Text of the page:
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Tax implications of classifying employees vs. contractors

| Jun 25, 2019 | Firm News |

Companies like Uber and Lyft have recently made news for misclassifying drivers as independent contractors rather than employees. Understanding such classifications can be especially critical for small businesses.

According to The Balance, classifying workers as employees or contractors alters how you pay the workers, how they pay taxes and how your business pays taxes. New York business owners must correctly classify workers to determine whether to withhold income taxes, pay FICA taxes, or Social Security and Medicare taxes, and pay unemployment tax. Misclassifying can lead to significant penalties from the IRS.

Employee vs. contractor: The main differences

The IRS states that generally, a worker is an independent contractor if your business maintains the rights to only control the results of their work. When a worker is an independent contractor, your business is relieved of the obligation to pay FICA taxes. The contractor must also pay their own income taxes.

Understanding the three categories to determine status

When the general rule still seems vague, the IRS advises analyzing the following three categories to determine whether a worker is an employee or independent contractor:

  • Behavioral control. Does your business have the right to control the work completed by the worker? Businesses typically train and direct employees, while contractors control both their working hours and how they complete work.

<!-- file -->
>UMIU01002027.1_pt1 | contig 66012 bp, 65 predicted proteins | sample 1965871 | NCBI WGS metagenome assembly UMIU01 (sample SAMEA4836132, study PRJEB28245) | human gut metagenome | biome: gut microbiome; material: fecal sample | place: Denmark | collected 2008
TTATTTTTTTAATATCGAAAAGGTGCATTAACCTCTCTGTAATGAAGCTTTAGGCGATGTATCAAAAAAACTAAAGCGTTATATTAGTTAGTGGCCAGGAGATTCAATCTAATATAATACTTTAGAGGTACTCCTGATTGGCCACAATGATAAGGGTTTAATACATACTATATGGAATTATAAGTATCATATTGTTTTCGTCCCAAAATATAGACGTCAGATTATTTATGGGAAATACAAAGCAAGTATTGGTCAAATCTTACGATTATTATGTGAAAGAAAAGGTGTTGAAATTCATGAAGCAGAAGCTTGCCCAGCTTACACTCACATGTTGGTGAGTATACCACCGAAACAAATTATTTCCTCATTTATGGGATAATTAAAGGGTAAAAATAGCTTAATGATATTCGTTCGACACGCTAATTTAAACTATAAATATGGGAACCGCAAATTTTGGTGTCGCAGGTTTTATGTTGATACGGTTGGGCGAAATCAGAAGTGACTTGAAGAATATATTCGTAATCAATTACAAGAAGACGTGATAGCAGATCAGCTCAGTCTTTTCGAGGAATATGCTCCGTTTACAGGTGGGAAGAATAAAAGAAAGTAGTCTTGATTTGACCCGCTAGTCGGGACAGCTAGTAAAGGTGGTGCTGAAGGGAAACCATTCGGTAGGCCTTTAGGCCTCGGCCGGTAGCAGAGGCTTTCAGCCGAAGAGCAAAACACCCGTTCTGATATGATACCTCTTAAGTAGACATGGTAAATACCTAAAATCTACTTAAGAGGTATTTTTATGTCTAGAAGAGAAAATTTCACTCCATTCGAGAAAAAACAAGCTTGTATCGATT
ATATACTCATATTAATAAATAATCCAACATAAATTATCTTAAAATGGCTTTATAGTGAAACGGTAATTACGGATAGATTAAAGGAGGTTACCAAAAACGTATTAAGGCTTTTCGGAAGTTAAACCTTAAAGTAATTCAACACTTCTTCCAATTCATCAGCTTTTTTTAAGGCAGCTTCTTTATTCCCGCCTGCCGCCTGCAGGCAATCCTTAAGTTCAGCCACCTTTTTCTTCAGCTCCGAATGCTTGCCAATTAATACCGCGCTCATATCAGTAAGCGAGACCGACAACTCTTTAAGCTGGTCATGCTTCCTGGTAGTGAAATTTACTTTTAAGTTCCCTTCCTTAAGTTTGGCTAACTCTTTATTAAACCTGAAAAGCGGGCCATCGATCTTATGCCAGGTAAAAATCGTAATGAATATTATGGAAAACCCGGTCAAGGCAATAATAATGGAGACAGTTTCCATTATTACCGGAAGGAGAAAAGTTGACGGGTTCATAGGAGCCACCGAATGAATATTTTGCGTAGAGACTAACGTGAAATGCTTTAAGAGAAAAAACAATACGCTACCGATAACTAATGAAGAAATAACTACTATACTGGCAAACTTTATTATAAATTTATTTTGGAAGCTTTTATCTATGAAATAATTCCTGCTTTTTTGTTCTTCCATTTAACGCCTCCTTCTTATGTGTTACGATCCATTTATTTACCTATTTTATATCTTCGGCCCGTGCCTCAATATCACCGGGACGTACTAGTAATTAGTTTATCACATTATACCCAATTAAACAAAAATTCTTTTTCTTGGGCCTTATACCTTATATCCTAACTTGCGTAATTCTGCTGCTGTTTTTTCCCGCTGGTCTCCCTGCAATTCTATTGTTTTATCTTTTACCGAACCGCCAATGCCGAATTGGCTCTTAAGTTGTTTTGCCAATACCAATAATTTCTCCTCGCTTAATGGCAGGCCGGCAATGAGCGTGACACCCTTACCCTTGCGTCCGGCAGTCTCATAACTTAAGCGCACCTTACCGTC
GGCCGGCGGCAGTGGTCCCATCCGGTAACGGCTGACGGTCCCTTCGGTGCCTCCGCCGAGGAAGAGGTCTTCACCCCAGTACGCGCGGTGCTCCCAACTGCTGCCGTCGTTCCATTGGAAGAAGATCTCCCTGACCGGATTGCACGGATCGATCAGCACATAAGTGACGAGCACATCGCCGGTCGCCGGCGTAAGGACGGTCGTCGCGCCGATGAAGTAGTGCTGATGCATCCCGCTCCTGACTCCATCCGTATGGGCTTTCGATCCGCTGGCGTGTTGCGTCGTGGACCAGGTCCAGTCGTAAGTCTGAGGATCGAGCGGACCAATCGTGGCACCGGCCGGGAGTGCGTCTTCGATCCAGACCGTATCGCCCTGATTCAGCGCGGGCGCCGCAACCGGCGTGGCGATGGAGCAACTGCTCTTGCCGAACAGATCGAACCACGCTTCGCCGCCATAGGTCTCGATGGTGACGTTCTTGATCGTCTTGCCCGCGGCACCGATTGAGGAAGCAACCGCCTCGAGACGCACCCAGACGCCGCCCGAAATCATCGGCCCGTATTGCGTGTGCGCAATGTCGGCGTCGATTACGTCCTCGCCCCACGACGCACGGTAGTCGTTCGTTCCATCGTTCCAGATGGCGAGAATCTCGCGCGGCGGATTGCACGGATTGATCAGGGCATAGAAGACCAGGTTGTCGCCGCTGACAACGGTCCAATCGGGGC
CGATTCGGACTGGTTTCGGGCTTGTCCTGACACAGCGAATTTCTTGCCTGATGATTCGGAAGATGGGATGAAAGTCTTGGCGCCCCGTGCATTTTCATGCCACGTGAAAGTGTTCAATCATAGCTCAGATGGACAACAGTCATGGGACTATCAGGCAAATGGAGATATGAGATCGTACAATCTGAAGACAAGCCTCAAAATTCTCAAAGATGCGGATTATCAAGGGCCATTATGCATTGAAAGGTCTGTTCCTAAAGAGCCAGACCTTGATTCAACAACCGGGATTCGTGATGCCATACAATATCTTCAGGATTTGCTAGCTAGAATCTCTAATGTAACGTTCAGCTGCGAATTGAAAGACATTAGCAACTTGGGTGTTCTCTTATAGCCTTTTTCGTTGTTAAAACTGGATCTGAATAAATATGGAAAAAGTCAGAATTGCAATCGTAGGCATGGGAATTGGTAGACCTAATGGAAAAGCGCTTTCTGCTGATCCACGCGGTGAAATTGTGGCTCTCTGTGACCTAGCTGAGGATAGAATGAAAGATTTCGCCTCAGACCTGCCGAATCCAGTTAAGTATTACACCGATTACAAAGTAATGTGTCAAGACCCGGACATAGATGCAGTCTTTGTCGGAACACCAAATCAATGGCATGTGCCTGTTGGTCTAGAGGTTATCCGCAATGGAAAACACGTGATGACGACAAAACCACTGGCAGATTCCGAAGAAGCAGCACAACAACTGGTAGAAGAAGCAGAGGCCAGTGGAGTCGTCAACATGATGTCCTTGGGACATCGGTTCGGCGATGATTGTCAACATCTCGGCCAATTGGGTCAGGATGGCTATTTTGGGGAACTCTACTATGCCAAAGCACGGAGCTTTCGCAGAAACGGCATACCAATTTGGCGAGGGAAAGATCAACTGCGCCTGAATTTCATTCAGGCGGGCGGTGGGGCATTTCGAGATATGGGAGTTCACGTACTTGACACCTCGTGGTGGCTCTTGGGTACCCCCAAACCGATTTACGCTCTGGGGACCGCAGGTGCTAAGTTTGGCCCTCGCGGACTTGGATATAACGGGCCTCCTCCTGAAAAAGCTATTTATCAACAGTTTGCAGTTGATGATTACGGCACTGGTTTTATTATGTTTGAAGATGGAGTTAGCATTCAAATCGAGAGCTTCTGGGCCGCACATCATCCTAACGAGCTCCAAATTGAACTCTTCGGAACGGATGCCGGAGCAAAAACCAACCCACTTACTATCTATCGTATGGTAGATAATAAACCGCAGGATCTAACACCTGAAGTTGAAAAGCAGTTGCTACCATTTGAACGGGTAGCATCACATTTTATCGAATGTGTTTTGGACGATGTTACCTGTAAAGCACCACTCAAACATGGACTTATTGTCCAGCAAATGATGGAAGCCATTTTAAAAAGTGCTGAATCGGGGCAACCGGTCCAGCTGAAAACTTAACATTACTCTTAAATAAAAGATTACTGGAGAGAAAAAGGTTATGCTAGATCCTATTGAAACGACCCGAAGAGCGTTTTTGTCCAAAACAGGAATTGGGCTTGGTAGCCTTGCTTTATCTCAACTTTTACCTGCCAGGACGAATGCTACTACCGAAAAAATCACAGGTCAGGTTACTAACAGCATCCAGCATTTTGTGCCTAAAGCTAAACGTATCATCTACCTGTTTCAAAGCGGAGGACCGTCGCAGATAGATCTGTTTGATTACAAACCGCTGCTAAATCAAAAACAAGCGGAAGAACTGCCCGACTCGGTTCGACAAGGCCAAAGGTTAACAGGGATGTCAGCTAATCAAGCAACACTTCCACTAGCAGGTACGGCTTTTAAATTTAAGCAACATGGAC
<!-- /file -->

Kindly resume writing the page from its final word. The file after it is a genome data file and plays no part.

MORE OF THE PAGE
• Financial control. Consider the financial and business aspects of the worker’s role. Contractors typically provide services valuable to other businesses, receive pay based on a flat fee and do not receive reimbursement for expenses.
  • Type of relationship. Lastly, consider your relationship. Employees typically receive benefits and enjoy employment without a specified end date, while your business may require contractors on a more temporary basis.

Typically, a written contract indicates whether the worker is an employee or contractor. Because the IRS generally assumes all workers are employees, you must assert if a worker is instead an independent contractor.

When the classification is incorrect

Regardless of your good intentions, mistakes can occur that result in the misclassification of a worker. When your business misclassifies an employee as a contractor, you may face penalties for seemingly sidestepping paying taxes on the worker. The IRS may order you to pay back-taxes as well as other penalties. To prevent such errors, consult with the IRS’s guidelines and work with a tax professional.